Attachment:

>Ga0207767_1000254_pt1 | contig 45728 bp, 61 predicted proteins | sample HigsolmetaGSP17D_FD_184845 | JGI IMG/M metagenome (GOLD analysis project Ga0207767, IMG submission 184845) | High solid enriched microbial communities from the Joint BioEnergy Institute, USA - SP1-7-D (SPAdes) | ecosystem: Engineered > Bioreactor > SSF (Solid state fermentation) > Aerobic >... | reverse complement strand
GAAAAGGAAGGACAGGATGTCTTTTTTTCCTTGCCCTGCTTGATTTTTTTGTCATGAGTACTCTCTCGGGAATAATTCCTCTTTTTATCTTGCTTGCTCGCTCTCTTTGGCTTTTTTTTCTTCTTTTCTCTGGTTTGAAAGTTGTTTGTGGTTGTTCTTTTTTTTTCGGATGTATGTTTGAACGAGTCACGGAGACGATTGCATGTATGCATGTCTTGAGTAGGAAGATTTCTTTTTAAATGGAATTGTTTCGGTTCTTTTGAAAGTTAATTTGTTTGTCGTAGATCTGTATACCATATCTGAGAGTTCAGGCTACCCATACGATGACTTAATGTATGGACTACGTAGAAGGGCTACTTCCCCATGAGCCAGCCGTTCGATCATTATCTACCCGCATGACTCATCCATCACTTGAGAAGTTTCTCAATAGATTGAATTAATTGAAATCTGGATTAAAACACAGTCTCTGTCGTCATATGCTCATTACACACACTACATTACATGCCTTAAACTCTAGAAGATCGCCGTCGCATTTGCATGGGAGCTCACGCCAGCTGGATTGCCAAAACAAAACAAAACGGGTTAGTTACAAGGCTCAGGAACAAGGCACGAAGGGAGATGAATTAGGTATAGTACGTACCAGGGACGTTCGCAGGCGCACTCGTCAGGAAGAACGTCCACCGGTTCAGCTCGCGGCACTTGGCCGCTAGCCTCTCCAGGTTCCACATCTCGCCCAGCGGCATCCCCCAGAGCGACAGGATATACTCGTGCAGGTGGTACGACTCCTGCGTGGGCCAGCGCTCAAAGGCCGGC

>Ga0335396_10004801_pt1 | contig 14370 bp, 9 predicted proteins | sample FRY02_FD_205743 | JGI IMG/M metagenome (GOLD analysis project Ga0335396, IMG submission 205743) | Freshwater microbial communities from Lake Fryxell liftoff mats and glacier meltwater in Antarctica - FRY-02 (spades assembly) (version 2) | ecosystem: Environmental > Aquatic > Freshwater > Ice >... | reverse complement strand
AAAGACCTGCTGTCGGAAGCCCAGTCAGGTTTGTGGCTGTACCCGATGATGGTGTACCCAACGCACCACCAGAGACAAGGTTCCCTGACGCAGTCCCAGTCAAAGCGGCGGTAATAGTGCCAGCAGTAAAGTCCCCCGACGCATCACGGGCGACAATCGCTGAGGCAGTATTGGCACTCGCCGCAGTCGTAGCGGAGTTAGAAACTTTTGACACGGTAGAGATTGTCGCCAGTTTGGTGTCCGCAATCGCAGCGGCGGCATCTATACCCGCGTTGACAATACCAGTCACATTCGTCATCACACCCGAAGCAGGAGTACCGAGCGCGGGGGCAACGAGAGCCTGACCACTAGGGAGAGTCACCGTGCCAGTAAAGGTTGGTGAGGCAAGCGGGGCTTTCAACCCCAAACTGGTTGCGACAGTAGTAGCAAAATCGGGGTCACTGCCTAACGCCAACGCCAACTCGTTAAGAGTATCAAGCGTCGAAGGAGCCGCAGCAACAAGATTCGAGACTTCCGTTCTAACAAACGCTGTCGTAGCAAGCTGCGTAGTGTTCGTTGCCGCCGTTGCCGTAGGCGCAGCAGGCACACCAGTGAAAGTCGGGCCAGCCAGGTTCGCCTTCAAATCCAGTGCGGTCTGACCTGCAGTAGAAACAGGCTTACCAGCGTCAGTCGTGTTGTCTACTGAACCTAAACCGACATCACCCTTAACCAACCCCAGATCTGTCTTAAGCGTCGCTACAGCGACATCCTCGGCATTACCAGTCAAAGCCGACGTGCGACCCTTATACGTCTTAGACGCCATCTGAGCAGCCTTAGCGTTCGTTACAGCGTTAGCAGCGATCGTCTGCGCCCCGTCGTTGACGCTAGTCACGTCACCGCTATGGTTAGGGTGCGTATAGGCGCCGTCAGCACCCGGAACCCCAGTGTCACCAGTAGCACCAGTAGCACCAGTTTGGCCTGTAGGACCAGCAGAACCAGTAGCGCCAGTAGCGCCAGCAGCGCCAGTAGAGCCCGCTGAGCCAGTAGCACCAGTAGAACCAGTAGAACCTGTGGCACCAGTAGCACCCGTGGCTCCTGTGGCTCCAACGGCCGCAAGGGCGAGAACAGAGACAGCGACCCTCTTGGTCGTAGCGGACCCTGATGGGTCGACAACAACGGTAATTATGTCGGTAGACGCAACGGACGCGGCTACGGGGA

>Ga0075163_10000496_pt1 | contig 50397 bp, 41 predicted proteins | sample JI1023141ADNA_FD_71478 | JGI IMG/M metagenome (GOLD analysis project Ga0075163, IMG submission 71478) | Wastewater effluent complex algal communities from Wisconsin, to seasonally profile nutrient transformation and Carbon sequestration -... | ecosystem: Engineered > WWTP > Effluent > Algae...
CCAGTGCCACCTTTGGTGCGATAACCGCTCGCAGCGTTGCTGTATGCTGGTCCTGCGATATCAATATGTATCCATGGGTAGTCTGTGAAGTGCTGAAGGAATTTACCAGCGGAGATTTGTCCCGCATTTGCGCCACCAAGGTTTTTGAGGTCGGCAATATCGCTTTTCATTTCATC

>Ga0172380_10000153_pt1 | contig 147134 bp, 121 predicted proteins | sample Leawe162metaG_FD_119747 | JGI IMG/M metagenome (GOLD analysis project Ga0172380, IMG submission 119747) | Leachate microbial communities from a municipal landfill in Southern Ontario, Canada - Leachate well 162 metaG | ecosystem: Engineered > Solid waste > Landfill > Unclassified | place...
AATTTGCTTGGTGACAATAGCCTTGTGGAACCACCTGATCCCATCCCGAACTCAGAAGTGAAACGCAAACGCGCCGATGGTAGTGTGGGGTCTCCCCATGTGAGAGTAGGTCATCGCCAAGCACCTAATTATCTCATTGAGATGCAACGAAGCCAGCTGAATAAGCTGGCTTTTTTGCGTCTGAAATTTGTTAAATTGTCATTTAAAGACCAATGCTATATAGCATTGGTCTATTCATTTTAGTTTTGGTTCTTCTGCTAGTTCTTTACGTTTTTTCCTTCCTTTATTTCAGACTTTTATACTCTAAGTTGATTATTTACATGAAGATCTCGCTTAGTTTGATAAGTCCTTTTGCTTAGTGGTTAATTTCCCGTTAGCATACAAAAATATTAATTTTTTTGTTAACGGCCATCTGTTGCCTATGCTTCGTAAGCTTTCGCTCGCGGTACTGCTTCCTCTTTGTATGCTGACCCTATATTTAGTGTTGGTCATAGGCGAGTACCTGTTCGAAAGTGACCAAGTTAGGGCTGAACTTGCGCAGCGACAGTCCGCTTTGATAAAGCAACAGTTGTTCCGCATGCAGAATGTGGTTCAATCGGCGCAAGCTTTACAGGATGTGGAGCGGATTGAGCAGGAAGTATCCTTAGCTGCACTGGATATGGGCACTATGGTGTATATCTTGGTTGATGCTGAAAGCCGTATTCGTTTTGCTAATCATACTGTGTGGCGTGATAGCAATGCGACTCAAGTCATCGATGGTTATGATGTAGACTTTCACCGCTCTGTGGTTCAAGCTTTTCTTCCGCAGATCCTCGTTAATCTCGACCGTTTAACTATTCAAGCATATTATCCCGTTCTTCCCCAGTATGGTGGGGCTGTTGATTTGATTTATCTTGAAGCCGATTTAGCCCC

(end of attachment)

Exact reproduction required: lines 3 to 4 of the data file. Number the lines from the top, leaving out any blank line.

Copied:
>Ga0335396_10004801_pt1 | contig 14370 bp, 9 predicted proteins | sample FRY02_FD_205743 | JGI IMG/M metagenome (GOLD analysis project Ga0335396, IMG submission 205743) | Freshwater microbial communities from Lake Fryxell liftoff mats and glacier meltwater in Antarctica - FRY-02 (spades assembly) (version 2) | ecosystem: Environmental > Aquatic > Freshwater > Ice >... | reverse complement strand
AAAGACCTGCTGTCGGAAGCCCAGTCAGGTTTGTGGCTGTACCCGATGATGGTGTACCCAACGCACCACCAGAGACAAGGTTCCCTGACGCAGTCCCAGTCAAAGCGGCGGTAATAGTGCCAGCAGTAAAGTCCCCCGACGCATCACGGGCGACAATCGCTGAGGCAGTATTGGCACTCGCCGCAGTCGTAGCGGAGTTAGAAACTTTTGACACGGTAGAGATTGTCGCCAGTTTGGTGTCCGCAATCGCAGCGGCGGCATCTATACCCGCGTTGACAATACCAGTCACATTCGTCATCACACCCGAAGCAGGAGTACCGAGCGCGGGGGCAACGAGAGCCTGACCACTAGGGAGAGTCACCGTGCCAGTAAAGGTTGGTGAGGCAAGCGGGGCTTTCAACCCCAAACTGGTTGCGACAGTAGTAGCAAAATCGGGGTCACTGCCTAACGCCAACGCCAACTCGTTAAGAGTATCAAGCGTCGAAGGAGCCGCAGCAACAAGATTCGAGACTTCCGTTCTAACAAACGCTGTCGTAGCAAGCTGCGTAGTGTTCGTTGCCGCCGTTGCCGTAGGCGCAGCAGGCACACCAGTGAAAGTCGGGCCAGCCAGGTTCGCCTTCAAATCCAGTGCGGTCTGACCTGCAGTAGAAACAGGCTTACCAGCGTCAGTCGTGTTGTCTACTGAACCTAAACCGACATCACCCTTAACCAACCCCAGATCTGTCTTAAGCGTCGCTACAGCGACATCCTCGGCATTACCAGTCAAAGCCGACGTGCGACCCTTATACGTCTTAGACGCCATCTGAGCAGCCTTAGCGTTCGTTACAGCGTTAGCAGCGATCGTCTGCGCCCCGTCGTTGACGCTAGTCACGTCACCGCTATGGTTAGGGTGCGTATAGGCGCCGTCAGCACCCGGAACCCCAGTGTCACCAGTAGCACCAGTAGCACCAGTTTGGCCTGTAGGACCAGCAGAACCAGTAGCGCCAGTAGCGCCAGCAGCGCCAGTAGAGCCCGCTGAGCCAGTAGCACCAGTAGAACCAGTAGAACCTGTGGCACCAGTAGCACCCGTGGCTCCTGTGGCTCCAACGGCCGCAAGGGCGAGAACAGAGACAGCGACCCTCTTGGTCGTAGCGGACCCTGATGGGTCGACAACAACGGTAATTATGTCGGTAGACGCAACGGACGCGGCTACGGGGA